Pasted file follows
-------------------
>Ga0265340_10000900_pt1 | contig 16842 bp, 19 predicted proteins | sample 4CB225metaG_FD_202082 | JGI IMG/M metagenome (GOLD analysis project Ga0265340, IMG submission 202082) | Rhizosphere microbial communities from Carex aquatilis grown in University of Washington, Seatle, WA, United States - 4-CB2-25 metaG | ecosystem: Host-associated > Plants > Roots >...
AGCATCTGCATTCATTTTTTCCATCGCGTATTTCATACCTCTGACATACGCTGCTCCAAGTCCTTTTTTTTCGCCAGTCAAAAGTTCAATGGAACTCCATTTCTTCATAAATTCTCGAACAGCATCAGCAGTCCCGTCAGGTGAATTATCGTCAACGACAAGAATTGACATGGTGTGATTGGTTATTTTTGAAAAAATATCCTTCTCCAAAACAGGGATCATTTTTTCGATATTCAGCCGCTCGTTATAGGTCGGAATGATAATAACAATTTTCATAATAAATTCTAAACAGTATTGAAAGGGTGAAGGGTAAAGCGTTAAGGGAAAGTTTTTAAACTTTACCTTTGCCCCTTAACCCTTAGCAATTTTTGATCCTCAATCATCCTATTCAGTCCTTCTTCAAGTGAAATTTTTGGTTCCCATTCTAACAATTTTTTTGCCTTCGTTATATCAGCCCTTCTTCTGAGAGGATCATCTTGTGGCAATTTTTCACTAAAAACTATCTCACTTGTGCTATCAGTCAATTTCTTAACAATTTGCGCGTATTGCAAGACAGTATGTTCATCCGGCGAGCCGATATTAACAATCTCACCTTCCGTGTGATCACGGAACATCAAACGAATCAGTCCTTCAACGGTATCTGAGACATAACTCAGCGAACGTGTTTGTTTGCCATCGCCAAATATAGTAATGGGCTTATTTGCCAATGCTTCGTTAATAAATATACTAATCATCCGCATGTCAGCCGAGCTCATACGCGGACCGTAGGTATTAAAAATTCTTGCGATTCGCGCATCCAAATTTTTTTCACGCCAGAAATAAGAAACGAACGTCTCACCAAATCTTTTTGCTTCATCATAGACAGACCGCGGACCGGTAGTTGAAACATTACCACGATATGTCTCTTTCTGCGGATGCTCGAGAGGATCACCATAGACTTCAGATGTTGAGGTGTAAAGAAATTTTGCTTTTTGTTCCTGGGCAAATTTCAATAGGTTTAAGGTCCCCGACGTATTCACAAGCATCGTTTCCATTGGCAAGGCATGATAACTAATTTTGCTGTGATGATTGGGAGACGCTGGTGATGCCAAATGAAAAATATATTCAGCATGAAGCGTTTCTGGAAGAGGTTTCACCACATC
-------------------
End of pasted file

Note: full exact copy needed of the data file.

>Ga0265340_10000900_pt1 | contig 16842 bp, 19 predicted proteins | sample 4CB225metaG_FD_202082 | JGI IMG/M metagenome (GOLD analysis project Ga0265340, IMG submission 202082) | Rhizosphere microbial communities from Carex aquatilis grown in University of Washington, Seatle, WA, United States - 4-CB2-25 metaG | ecosystem: Host-associated > Plants > Roots >...
AGCATCTGCATTCATTTTTTCCATCGCGTATTTCATACCTCTGACATACGCTGCTCCAAGTCCTTTTTTTTCGCCAGTCAAAAGTTCAATGGAACTCCATTTCTTCATAAATTCTCGAACAGCATCAGCAGTCCCGTCAGGTGAATTATCGTCAACGACAAGAATTGACATGGTGTGATTGGTTATTTTTGAAAAAATATCCTTCTCCAAAACAGGGATCATTTTTTCGATATTCAGCCGCTCGTTATAGGTCGGAATGATAATAACAATTTTCATAATAAATTCTAAACAGTATTGAAAGGGTGAAGGGTAAAGCGTTAAGGGAAAGTTTTTAAACTTTACCTTTGCCCCTTAACCCTTAGCAATTTTTGATCCTCAATCATCCTATTCAGTCCTTCTTCAAGTGAAATTTTTGGTTCCCATTCTAACAATTTTTTTGCCTTCGTTATATCAGCCCTTCTTCTGAGAGGATCATCTTGTGGCAATTTTTCACTAAAAACTATCTCACTTGTGCTATCAGTCAATTTCTTAACAATTTGCGCGTATTGCAAGACAGTATGTTCATCCGGCGAGCCGATATTAACAATCTCACCTTCCGTGTGATCACGGAACATCAAACGAATCAGTCCTTCAACGGTATCTGAGACATAACTCAGCGAACGTGTTTGTTTGCCATCGCCAAATATAGTAATGGGCTTATTTGCCAATGCTTCGTTAATAAATATACTAATCATCCGCATGTCAGCCGAGCTCATACGCGGACCGTAGGTATTAAAAATTCTTGCGATTCGCGCATCCAAATTTTTTTCACGCCAGAAATAAGAAACGAACGTCTCACCAAATCTTTTTGCTTCATCATAGACAGACCGCGGACCGGTAGTTGAAACATTACCACGATATGTCTCTTTCTGCGGATGCTCGAGAGGATCACCATAGACTTCAGATGTTGAGGTGTAAAGAAATTTTGCTTTTTGTTCCTGGGCAAATTTCAATAGGTTTAAGGTCCCCGACGTATTCACAAGCATCGTTTCCATTGGCAAGGCATGATAACTAATTTTGCTGTGATGATTGGGAGACGCTGGTGATGCCAAATGAAAAATATATTCAGCATGAAGCGTTTCTGGAAGAGGTTTCACCACATC